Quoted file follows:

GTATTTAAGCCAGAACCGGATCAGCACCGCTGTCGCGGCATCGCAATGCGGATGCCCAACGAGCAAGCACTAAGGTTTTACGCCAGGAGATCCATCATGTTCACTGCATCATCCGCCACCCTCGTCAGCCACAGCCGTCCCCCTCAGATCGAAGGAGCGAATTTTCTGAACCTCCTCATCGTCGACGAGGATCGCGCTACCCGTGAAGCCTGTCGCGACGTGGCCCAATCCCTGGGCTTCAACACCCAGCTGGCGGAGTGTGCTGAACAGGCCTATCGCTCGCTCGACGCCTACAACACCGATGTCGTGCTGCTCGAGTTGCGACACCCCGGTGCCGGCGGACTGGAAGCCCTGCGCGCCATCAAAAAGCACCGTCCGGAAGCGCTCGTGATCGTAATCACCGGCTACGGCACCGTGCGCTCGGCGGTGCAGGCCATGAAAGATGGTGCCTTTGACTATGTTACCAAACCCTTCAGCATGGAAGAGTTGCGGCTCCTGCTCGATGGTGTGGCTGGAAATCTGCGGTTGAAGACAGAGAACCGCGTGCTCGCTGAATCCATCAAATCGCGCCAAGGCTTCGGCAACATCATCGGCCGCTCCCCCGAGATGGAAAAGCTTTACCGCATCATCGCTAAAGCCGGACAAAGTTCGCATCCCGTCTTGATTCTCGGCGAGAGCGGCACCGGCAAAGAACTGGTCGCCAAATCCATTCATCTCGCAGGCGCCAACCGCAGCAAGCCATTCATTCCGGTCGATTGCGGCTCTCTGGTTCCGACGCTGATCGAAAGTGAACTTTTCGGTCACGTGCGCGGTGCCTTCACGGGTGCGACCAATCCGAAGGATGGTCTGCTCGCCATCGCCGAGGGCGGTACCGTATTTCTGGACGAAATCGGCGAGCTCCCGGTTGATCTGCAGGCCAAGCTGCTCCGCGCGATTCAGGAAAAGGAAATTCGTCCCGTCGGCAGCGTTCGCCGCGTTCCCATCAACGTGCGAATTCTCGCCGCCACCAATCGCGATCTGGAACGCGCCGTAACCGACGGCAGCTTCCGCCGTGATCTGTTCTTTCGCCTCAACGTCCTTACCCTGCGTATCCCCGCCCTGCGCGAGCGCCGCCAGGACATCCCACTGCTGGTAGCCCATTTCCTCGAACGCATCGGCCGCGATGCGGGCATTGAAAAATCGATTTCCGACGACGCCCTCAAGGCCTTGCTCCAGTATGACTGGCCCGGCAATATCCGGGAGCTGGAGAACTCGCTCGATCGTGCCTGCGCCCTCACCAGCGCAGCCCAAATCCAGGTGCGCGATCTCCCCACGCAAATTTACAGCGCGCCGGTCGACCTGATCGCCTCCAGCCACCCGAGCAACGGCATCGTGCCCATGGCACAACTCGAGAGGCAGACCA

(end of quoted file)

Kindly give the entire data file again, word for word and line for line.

GTATTTAAGCCAGAACCGGATCAGCACCGCTGTCGCGGCATCGCAATGCGGATGCCCAACGAGCAAGCACTAAGGTTTTACGCCAGGAGATCCATCATGTTCACTGCATCATCCGCCACCCTCGTCAGCCACAGCCGTCCCCCTCAGATCGAAGGAGCGAATTTTCTGAACCTCCTCATCGTCGACGAGGATCGCGCTACCCGTGAAGCCTGTCGCGACGTGGCCCAATCCCTGGGCTTCAACACCCAGCTGGCGGAGTGTGCTGAACAGGCCTATCGCTCGCTCGACGCCTACAACACCGATGTCGTGCTGCTCGAGTTGCGACACCCCGGTGCCGGCGGACTGGAAGCCCTGCGCGCCATCAAAAAGCACCGTCCGGAAGCGCTCGTGATCGTAATCACCGGCTACGGCACCGTGCGCTCGGCGGTGCAGGCCATGAAAGATGGTGCCTTTGACTATGTTACCAAACCCTTCAGCATGGAAGAGTTGCGGCTCCTGCTCGATGGTGTGGCTGGAAATCTGCGGTTGAAGACAGAGAACCGCGTGCTCGCTGAATCCATCAAATCGCGCCAAGGCTTCGGCAACATCATCGGCCGCTCCCCCGAGATGGAAAAGCTTTACCGCATCATCGCTAAAGCCGGACAAAGTTCGCATCCCGTCTTGATTCTCGGCGAGAGCGGCACCGGCAAAGAACTGGTCGCCAAATCCATTCATCTCGCAGGCGCCAACCGCAGCAAGCCATTCATTCCGGTCGATTGCGGCTCTCTGGTTCCGACGCTGATCGAAAGTGAACTTTTCGGTCACGTGCGCGGTGCCTTCACGGGTGCGACCAATCCGAAGGATGGTCTGCTCGCCATCGCCGAGGGCGGTACCGTATTTCTGGACGAAATCGGCGAGCTCCCGGTTGATCTGCAGGCCAAGCTGCTCCGCGCGATTCAGGAAAAGGAAATTCGTCCCGTCGGCAGCGTTCGCCGCGTTCCCATCAACGTGCGAATTCTCGCCGCCACCAATCGCGATCTGGAACGCGCCGTAACCGACGGCAGCTTCCGCCGTGATCTGTTCTTTCGCCTCAACGTCCTTACCCTGCGTATCCCCGCCCTGCGCGAGCGCCGCCAGGACATCCCACTGCTGGTAGCCCATTTCCTCGAACGCATCGGCCGCGATGCGGGCATTGAAAAATCGATTTCCGACGACGCCCTCAAGGCCTTGCTCCAGTATGACTGGCCCGGCAATATCCGGGAGCTGGAGAACTCGCTCGATCGTGCCTGCGCCCTCACCAGCGCAGCCCAAATCCAGGTGCGCGATCTCCCCACGCAAATTTACAGCGCGCCGGTCGACCTGATCGCCTCCAGCCACCCGAGCAACGGCATCGTGCCCATGGCACAACTCGAGAGGCAGACCA